Admin note: this thread started at the end of jitter thread and good suggestion was made to make it its own thread. So here it is.
The power of blind testing comes from elimination of bias. It does that powerfully and can be abundantly easy to see and prove using real data. Its reverse role for finding small differences is much more difficult if not impossible to prove. To wit, I can make a change to the system that is measurable and strongly so, yet not found in a blind test. The fact that we cannot use objective data to determine if our objective tests is working puts us in a tough, tough situation.
Complicating matters, I can show that one person can hear such differences and another cannot using the exact same methodology. Is it that the difference is not audible to the latter person or that the test that made it harder for him? How do I disambiguate that as a matter of science?
In another thread, I hypothesized based on my personal experience that blind tests may provide too conservative view of audible differences. Theory I put forth was that if the mind can manufacture differences or imagine them being larger than they are, there is no reason to think that it can't do the reverse, second guessing itself in a blind test and erase a difference that may be there. And it doesn't have to do that often as to cause the results to become "statistically insignificant."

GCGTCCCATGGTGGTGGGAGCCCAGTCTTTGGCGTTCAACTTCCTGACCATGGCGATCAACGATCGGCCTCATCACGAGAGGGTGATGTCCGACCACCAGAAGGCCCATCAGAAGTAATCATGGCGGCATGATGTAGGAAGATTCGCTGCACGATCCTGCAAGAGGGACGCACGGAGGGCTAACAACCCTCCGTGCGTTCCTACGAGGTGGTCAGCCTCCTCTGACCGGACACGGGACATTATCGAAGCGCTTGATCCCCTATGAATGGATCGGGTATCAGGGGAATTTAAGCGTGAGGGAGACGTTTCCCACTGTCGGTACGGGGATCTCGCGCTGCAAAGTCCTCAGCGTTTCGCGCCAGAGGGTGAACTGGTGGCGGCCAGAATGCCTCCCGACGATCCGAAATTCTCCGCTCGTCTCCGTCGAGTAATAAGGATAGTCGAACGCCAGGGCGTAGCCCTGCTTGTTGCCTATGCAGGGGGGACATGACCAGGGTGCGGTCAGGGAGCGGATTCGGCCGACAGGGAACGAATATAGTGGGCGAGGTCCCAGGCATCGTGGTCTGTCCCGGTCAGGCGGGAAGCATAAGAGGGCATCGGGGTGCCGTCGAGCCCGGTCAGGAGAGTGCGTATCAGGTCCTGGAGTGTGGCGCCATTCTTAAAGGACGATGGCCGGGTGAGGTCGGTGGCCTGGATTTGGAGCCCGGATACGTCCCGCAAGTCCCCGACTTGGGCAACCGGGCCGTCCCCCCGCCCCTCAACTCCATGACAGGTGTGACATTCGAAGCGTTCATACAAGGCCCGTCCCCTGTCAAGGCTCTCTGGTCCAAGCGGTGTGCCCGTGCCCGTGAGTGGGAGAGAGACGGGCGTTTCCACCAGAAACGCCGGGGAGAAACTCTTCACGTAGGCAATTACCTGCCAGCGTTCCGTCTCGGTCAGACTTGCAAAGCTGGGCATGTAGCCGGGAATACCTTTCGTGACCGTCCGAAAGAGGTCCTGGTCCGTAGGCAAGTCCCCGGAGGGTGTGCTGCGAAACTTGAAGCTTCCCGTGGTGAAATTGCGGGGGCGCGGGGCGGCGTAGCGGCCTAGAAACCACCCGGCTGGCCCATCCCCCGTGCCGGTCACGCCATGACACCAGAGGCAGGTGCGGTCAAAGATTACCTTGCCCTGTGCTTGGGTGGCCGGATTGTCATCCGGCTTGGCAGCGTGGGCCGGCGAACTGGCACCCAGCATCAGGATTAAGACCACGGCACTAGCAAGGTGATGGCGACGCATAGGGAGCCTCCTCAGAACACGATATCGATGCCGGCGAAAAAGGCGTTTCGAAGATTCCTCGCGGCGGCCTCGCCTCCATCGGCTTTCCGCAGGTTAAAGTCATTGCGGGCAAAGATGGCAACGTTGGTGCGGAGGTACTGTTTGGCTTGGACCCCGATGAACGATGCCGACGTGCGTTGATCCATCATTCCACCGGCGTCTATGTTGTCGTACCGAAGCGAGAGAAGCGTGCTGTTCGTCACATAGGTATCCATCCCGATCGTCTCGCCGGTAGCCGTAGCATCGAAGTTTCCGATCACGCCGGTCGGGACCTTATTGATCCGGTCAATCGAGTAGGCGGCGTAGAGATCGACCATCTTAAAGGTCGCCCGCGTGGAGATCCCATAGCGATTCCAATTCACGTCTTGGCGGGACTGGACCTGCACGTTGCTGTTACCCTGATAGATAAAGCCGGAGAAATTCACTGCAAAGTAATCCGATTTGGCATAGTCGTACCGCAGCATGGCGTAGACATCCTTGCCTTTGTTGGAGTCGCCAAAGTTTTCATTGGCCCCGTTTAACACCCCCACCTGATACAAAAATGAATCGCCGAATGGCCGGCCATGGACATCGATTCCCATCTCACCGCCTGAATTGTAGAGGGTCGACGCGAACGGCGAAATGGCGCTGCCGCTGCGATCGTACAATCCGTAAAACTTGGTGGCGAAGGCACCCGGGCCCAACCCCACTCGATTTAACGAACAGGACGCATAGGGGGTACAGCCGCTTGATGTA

I am very interested in figuring out how to prove that real differences that are heard by the ear and the brain are indeed always detected in blind tests. Are there papers or studies I can read about this in the field of audio?